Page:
“You’re not going to have a lot of people you can talk to about this. There is never a crowd on the leading edge.” — Abraham
The above quote was shared on Facebook this morning by my dear friend and fellow edgewalker, Katharine. When I read it, I breathed a deep sigh of recognition.
Those of us who find our places at the edge, where we are ever watchful for what is emerging and always pushing the boundaries of what’s acceptable and comfortable for the masses, do not hang out in large crowds.
Instead, if we’re brave enough to stay on that edge and do those things our hearts call us to do, we often hear words like “You’re doing what? What does that mean? Why are you wasting time with that? Aren’t there things you could do that you’d make more money at? I don’t understand.”
But edgewalkers can’t move back into the comfort zone where their loved ones want them to be and feel any “real” comfort. They need to be pushing the boundaries, living with the questions, embracing the risk, and being true to the restless wanderer at their core.
For an edgewalker, true comfort is in discomfort.
An edgewalker needs the edge. Like a bird needs the sky. Like a fish needs the water.
Finding your place feels authentic and energizing, but it can also feel awfully lonely. It’s hard to explain this driving need to be at the edge. People in the centres of the crowd don’t understand. They want to draw you back into the crowd, for their comfort and yours.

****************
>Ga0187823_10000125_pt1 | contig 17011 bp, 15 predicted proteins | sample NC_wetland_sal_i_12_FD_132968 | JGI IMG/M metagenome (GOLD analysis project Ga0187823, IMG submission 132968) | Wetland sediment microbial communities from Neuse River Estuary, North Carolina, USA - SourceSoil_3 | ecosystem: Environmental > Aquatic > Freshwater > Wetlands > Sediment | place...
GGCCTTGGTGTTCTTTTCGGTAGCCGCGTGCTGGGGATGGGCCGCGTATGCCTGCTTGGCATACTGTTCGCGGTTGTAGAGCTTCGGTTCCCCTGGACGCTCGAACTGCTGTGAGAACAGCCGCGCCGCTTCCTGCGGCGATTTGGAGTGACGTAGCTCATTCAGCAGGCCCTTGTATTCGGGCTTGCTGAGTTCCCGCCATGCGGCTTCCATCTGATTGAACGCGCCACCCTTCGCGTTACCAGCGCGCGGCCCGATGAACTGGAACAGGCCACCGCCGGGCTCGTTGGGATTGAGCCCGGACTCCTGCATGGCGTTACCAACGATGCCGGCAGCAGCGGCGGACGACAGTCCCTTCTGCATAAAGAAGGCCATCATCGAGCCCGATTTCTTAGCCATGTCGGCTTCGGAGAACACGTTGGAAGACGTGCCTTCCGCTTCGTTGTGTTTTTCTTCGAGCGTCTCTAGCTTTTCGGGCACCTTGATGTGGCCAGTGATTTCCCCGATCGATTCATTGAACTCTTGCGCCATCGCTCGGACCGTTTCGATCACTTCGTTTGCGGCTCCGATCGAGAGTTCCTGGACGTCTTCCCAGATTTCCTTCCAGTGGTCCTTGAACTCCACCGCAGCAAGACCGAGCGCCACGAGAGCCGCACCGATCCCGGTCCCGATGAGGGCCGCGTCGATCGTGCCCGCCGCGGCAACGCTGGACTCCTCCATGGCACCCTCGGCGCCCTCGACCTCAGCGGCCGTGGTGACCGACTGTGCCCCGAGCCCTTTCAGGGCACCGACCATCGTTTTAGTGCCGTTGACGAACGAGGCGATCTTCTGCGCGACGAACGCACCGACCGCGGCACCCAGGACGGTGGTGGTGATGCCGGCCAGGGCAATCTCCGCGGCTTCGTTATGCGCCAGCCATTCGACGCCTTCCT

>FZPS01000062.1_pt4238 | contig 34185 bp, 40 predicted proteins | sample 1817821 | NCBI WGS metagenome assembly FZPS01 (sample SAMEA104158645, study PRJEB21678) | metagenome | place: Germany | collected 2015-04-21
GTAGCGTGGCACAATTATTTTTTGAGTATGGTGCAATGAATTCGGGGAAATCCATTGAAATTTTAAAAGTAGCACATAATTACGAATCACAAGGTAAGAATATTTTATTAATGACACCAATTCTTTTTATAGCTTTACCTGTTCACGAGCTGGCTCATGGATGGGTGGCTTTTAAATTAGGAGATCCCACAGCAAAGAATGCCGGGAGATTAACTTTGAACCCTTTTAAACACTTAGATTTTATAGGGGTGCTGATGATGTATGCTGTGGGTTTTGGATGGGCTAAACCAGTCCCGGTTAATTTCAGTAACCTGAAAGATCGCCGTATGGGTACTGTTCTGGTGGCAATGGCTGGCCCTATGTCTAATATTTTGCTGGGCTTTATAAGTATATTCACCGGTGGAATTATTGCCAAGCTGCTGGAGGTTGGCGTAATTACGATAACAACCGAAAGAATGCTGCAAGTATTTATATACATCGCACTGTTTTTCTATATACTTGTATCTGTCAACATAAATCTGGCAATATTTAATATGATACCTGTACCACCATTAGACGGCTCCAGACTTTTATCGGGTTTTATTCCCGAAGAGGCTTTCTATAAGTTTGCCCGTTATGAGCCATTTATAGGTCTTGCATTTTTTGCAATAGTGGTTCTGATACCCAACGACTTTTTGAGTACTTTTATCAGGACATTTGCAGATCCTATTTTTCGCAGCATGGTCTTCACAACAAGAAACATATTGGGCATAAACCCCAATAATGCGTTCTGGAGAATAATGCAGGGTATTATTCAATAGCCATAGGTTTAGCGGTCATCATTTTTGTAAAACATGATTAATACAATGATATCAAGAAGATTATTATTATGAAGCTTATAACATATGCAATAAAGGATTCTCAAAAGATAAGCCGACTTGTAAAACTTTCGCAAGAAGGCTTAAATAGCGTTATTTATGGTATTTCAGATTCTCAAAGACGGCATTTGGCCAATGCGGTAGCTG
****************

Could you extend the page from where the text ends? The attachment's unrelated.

What do you do when you know you’re called to the edge and nobody around seems to understand?
Find other edgewalkers.
Reach out to people with common questions. Go to gathering places where edgewalkers congregate. Enter conversations on social media. Ask someone you admire out for coffee. Take relationship risks.
Dare to tell your story and ask your questions in public. Lots of people will look at you strangely, and sometimes you’ll go home feeling dejected and embarrassed, but more often than not, there will be at least one person in the room who will take you aside (possibly in secret) and say “you said the words I most needed to hear tonight.”
Chances are, there won’t be throngs of people, because the other people in the room are still clinging to comfort, but all you need is a handful of people to make a circle.
Find your circle and then take even more bold steps toward the edge.